#1: Something About Everything

I am the one who wants to go further, the one who loves to learn. I am the curious one and the frustrated one and the one who cares. About people, the environment, the future. I am the one who is interested in everything. I am the one who wants to do something about everything.

I am here because I love English. But I am here because I know the world is not divided into English and science and social studies and math. The world is everything at once, and most importantly, using everything to do something. We cannot simply study writing or learn science, we have to put it together and use it to help the world. I am here because I want to devote myself to making the world a better place, but I don’t yet know how.

I love to play piano. When I touch the keys, I feel joy, exhilaration, complete control. I learn to play music because I am dedicated and motivated. Piano makes my world better. But do I want to go through life just for me? I want to make the world better for other people, and for myself at the same time. I am here to find a way to do that.

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But right now, I can’t change the world. Maybe I can learn a little about how to. Maybe I can learn about what kind of changes I want to make. Maybe I can learn about other people and myself. Right now, I can’t change the world. But I can meet other people who want to.

Right now, I am here to learn something about everything.

Featured Image by Joshua Powers

Greta Hardy-Mittell

4 Responses to “#1: Something About Everything

  • Erik Remsen
    7 years ago


    My name is Erik Remsen and I am one of the mentor teachers this year. I loved seeing your observation that “the world is everything at once,” and not split into individual silos, such as those like English, social studies, or math, that you find at most schools. I think that realization will aid you in this course because whatever topic you settle on will require you to cross boundaries between disciplines.


  • Thank you Erik! I’m definitely looking forward to working across disciplines.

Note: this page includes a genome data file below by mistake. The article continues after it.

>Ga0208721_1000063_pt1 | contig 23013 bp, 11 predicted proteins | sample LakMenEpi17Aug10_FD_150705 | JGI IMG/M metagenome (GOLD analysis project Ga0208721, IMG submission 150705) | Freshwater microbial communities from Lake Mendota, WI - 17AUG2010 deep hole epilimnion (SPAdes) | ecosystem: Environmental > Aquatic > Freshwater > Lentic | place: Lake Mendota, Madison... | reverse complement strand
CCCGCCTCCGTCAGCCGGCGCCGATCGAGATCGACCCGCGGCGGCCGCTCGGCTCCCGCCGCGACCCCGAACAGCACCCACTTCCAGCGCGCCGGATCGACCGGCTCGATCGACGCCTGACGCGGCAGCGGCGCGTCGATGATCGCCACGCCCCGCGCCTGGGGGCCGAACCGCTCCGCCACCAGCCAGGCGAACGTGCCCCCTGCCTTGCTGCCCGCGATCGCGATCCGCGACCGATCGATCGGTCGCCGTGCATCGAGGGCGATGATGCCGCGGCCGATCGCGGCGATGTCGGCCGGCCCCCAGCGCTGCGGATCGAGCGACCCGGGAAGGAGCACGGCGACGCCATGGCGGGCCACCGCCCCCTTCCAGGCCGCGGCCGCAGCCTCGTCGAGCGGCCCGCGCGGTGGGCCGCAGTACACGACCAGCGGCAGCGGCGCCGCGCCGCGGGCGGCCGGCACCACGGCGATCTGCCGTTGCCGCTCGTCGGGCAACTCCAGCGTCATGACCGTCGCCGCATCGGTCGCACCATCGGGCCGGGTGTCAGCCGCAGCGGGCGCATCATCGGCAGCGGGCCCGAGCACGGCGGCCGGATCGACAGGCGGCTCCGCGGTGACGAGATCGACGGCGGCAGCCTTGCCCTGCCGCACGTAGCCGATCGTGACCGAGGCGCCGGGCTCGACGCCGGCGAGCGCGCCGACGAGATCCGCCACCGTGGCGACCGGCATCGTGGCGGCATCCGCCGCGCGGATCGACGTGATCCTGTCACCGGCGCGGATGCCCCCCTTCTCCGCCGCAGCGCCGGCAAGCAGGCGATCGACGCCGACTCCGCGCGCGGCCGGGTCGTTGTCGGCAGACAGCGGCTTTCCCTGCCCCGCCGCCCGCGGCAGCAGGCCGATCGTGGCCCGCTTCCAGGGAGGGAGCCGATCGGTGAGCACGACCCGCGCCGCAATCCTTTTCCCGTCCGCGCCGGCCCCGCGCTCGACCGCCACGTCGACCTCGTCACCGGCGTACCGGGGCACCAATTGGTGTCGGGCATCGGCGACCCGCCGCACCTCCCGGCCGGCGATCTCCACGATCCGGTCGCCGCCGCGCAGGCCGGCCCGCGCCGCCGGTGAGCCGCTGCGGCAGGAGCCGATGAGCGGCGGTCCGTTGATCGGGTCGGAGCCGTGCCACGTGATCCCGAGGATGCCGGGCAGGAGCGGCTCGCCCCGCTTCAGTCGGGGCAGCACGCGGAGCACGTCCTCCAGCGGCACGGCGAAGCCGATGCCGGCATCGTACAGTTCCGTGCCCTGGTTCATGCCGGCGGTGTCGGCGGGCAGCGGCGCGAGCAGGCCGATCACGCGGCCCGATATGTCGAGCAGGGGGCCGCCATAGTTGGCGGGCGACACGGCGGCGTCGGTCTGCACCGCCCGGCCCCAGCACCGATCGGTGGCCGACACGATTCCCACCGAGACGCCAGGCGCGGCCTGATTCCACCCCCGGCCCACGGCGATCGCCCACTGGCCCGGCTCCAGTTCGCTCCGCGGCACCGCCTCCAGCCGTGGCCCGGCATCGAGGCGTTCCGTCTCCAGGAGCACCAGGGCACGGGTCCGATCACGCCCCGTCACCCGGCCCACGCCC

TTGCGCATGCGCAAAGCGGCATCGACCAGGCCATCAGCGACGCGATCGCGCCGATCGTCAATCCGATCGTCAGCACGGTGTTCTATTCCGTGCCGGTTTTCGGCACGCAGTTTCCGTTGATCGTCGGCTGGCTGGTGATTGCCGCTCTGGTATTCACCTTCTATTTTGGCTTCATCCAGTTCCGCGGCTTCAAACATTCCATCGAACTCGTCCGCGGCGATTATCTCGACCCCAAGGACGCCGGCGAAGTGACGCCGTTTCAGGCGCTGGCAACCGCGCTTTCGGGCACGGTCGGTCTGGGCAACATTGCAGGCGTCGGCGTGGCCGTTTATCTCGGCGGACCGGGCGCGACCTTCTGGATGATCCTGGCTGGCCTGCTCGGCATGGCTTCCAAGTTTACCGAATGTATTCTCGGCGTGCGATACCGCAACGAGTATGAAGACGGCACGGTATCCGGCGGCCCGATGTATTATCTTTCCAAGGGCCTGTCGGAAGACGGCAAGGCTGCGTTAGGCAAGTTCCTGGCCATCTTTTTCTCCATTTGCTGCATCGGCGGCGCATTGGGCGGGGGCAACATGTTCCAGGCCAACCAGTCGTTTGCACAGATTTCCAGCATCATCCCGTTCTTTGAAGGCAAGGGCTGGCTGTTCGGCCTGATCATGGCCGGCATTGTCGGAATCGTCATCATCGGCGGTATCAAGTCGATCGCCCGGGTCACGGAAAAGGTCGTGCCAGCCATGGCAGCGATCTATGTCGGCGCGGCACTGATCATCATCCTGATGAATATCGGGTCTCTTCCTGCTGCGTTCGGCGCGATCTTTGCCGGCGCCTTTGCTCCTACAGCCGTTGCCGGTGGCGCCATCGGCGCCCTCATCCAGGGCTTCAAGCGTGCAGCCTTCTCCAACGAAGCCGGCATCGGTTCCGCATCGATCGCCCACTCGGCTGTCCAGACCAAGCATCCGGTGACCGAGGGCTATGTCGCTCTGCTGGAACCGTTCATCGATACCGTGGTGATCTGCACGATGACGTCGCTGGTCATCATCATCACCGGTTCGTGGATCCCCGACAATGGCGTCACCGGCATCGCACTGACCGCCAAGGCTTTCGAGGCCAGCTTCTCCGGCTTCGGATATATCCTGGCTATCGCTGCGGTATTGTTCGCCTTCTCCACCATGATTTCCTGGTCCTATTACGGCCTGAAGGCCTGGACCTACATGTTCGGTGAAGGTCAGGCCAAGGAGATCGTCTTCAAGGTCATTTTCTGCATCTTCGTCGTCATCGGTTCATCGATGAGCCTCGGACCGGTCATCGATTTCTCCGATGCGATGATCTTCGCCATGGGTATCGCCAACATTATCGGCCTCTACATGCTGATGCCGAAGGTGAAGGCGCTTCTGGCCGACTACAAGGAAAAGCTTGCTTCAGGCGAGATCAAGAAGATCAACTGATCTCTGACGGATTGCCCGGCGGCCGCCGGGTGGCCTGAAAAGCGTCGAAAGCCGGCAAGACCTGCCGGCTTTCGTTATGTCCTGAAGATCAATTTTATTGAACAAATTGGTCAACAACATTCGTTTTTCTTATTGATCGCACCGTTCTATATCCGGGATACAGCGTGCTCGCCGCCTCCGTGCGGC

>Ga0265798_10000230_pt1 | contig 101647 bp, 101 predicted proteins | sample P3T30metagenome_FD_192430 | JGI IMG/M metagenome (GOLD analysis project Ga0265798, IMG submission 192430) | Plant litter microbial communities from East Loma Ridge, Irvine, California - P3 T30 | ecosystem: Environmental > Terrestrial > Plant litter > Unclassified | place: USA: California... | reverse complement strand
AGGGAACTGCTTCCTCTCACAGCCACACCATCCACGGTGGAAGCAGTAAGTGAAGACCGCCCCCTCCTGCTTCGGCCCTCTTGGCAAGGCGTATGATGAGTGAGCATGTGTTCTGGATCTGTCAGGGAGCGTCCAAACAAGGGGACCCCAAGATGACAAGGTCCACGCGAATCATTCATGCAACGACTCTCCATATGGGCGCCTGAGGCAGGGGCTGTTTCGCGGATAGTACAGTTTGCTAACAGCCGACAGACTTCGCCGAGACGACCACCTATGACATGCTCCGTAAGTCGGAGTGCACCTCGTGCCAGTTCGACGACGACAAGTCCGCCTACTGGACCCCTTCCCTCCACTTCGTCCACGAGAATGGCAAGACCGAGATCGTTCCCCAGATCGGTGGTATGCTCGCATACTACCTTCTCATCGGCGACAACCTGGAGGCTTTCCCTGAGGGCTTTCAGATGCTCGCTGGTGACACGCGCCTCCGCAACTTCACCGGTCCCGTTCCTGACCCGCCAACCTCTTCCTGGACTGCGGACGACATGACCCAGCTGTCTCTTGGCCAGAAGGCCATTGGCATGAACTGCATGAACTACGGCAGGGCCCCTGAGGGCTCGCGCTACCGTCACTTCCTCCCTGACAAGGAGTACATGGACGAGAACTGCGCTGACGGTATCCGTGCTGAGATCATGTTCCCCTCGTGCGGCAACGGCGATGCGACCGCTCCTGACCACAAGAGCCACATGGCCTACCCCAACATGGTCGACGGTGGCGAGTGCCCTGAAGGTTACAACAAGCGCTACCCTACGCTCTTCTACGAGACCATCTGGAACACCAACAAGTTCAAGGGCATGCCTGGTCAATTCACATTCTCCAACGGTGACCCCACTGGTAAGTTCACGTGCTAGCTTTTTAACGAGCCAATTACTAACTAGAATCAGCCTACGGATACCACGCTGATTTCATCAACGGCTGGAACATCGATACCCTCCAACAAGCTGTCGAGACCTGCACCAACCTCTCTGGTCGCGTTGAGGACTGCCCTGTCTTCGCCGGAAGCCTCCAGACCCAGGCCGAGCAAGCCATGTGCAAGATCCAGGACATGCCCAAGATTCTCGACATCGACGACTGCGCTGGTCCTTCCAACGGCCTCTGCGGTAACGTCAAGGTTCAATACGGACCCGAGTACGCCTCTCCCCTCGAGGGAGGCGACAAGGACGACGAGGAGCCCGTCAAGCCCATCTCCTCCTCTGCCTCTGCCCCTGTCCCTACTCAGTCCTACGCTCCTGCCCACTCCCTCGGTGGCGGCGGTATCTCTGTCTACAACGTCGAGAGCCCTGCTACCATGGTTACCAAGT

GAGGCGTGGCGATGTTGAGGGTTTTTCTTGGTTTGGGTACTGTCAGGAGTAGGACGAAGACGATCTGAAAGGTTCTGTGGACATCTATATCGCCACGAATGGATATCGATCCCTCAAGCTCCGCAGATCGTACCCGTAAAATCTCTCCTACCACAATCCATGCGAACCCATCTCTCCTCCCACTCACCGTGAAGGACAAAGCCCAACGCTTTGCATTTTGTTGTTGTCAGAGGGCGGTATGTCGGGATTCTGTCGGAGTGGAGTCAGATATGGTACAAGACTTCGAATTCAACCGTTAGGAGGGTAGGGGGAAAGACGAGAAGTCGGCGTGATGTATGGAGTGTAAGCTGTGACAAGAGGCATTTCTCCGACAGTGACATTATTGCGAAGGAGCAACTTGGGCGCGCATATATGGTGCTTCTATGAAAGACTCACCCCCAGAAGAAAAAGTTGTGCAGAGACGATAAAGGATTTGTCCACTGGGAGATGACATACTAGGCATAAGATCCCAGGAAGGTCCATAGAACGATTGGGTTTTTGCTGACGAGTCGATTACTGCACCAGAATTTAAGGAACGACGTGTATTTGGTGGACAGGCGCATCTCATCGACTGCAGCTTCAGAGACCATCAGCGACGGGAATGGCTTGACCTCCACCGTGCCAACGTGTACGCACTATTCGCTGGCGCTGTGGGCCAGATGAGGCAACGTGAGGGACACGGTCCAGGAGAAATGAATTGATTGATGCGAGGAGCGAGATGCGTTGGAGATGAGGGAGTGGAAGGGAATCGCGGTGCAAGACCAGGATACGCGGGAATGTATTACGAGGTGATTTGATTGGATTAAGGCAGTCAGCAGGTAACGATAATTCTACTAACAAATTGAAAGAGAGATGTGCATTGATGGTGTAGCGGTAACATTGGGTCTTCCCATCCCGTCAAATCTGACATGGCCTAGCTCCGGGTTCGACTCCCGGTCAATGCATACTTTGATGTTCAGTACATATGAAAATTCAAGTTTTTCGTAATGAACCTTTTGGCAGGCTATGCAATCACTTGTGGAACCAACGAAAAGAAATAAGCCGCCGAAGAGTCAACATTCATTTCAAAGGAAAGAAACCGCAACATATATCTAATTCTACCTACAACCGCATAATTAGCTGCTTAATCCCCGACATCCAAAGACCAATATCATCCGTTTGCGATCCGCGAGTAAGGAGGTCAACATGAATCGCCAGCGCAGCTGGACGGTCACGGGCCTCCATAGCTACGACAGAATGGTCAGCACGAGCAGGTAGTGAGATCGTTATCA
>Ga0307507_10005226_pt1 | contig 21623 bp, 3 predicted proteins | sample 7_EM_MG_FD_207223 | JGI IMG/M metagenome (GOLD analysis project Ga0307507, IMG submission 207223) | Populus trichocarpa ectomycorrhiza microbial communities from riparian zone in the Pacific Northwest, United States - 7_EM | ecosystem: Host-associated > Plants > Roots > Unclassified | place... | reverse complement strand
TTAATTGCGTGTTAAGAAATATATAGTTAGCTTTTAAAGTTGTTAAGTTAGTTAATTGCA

• Shel Sax
    6 years ago

    Hi Greta,
    I very much enjoyed reading your blog post. Your honesty about the challenges of integrating the various disciplines that you’re studying into a cohesive whole with which to help change the world will, I think, help you navigate with focus and mindfulness.
    As a musician, I share your love of music and the joy it brings to play. I’d encourage you to think about your piano playing as a way of sharing that joy by letting others hear you play. Most people, I find, love music and listening to someone play is often a great pleasure. I’d also encourage you to play music with others. There’s a special joy making music together.
    I look forward to reading and responding to your blog posts during the What’s the Story? course.
    Best, Shel

    • Shel,
      I’m glad you enjoyed my post! I do agree that so much of the joy of music does come from the joy it brings to others. I love performing and playing with other people (in chamber music and jazz band for piano, and band and orchestra for clarinet, my second instrument). I agree that music is certainly a way to make the world a better place. But what I ask myself sometimes and still don’t have an answer for is, does bringing joy to others really help the world? Maybe on one level, and it certainly helps their world, but the whole world? I love music and the arts, but I think what I want to do with this course is find another avenue for helping the world. I’m glad you want to help me do that!

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